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When James Buchanan—America’s 15th president—took office, the country was ready to explode over the issue of slavery. Buchanan thought he could avert civil war. Instead, his every action (and inaction) made it inevitable.
James Buchanan should have been prepared to be president. He had served as a congressman, a senator, a cabinet member, and an ambassador. He certainly wanted the job. He sought the office four times.
But when he finally achieved his ambition in 1856 and became the fifteenth president of the United States, his impressive resume did him little good. When he left office in 1861, the country was on the brink of civil war.
James Buchanan was born in a log cabin on April 23, 1791, in Cove Gap, Pennsylvania. His Irish-born father, James Senior, lived the classic early 19th-century immigrant story: he worked hard, lived frugally, and prospered. He and his American-born wife, Elizabeth, had great ambitions for their son, James Junior, and with the exception of a few stumbles—like getting kicked out of college for drunkenness—he didn’t disappoint them.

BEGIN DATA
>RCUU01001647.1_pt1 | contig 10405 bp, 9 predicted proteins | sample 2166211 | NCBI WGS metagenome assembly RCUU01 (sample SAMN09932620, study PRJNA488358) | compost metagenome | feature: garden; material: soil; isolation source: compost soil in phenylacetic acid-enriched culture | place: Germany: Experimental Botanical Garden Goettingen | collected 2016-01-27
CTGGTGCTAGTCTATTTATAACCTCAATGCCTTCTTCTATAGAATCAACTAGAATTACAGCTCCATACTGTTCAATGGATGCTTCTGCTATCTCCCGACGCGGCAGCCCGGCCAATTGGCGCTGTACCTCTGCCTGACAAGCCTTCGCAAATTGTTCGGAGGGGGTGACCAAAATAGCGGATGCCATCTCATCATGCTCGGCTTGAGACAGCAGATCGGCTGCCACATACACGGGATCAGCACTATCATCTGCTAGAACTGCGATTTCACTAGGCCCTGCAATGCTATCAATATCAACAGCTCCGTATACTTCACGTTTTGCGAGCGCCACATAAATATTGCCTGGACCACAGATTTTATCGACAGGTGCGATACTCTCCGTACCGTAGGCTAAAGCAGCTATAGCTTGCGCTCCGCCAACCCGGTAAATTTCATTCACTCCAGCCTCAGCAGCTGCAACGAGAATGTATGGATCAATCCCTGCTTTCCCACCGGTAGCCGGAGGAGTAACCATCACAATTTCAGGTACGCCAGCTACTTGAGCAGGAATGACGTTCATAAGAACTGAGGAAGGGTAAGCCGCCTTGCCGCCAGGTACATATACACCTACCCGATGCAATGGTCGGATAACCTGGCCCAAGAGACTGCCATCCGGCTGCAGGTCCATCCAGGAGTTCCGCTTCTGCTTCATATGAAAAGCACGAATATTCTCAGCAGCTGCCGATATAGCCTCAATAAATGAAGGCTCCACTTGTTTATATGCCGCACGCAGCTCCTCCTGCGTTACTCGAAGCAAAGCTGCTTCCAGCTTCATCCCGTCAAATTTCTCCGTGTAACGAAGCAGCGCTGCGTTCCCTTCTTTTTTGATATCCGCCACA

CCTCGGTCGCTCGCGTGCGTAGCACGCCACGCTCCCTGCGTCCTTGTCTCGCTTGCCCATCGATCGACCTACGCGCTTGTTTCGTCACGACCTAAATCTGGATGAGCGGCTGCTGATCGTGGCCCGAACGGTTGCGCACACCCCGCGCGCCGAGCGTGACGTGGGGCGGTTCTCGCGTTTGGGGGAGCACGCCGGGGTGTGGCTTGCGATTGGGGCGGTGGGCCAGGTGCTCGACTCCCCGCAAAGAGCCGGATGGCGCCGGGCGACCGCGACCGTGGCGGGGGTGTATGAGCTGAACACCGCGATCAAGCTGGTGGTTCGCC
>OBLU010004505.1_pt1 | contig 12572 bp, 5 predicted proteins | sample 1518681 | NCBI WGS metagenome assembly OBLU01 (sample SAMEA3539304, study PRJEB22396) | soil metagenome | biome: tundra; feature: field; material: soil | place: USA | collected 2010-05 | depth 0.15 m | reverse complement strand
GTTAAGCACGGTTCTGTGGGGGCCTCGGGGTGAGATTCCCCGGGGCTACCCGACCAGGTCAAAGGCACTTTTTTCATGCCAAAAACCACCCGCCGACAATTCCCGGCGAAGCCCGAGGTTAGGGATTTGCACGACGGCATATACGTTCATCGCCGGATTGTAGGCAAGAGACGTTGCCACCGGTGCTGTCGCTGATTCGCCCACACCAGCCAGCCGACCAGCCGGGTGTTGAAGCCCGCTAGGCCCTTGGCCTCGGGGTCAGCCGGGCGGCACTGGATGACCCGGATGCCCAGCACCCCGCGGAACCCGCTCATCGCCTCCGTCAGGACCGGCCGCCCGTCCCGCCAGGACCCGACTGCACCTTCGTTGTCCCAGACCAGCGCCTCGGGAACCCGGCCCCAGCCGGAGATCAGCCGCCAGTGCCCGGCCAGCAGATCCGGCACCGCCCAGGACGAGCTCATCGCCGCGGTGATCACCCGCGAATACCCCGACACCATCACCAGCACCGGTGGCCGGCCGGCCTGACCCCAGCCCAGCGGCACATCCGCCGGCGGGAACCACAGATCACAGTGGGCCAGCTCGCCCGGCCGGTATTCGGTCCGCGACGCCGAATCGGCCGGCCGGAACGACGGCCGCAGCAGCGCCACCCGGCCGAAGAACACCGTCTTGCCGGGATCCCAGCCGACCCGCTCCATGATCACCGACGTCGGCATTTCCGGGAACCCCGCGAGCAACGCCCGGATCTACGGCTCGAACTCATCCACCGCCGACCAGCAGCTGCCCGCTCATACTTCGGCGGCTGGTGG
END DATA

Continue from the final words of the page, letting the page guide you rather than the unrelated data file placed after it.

Pursuing a legal career, young James moved to Lancaster, Pennsylvania, where he took a strong interest in local affairs. Elected to Congress in 1820 as a Federalist, he switched his allegiance to the newly-formed Democratic Party in 1824, becoming a devoted follower of Andrew Jackson.
He supported states’ rights, a strict reading of the Constitution, and was sympathetic to Southern interests, including, of course, slavery. Northerners with such inclinations were known by their political opponents as “doughfaces,” men who were overly deferential to Southern grievances. Buchanan was more than happy to return the insult. He despised Northern abolitionists who, he believed, threatened the stability of the Union with their “extremist” views.
In 1844, he took his first run at the Democratic presidential nomination. He lost to former Tennessee governor James Polk. In 1848, he lost to Michigan Senator Lewis Cass. In 1852, he lost yet again, this time to New Hampshire’s Franklin Pierce. In 1856, the stars finally aligned. Buchanan won the Democratic nomination and then the presidency by defeating legendary explorer and abolitionist John Frémont of the newly-formed, anti-slavery Republican Party.
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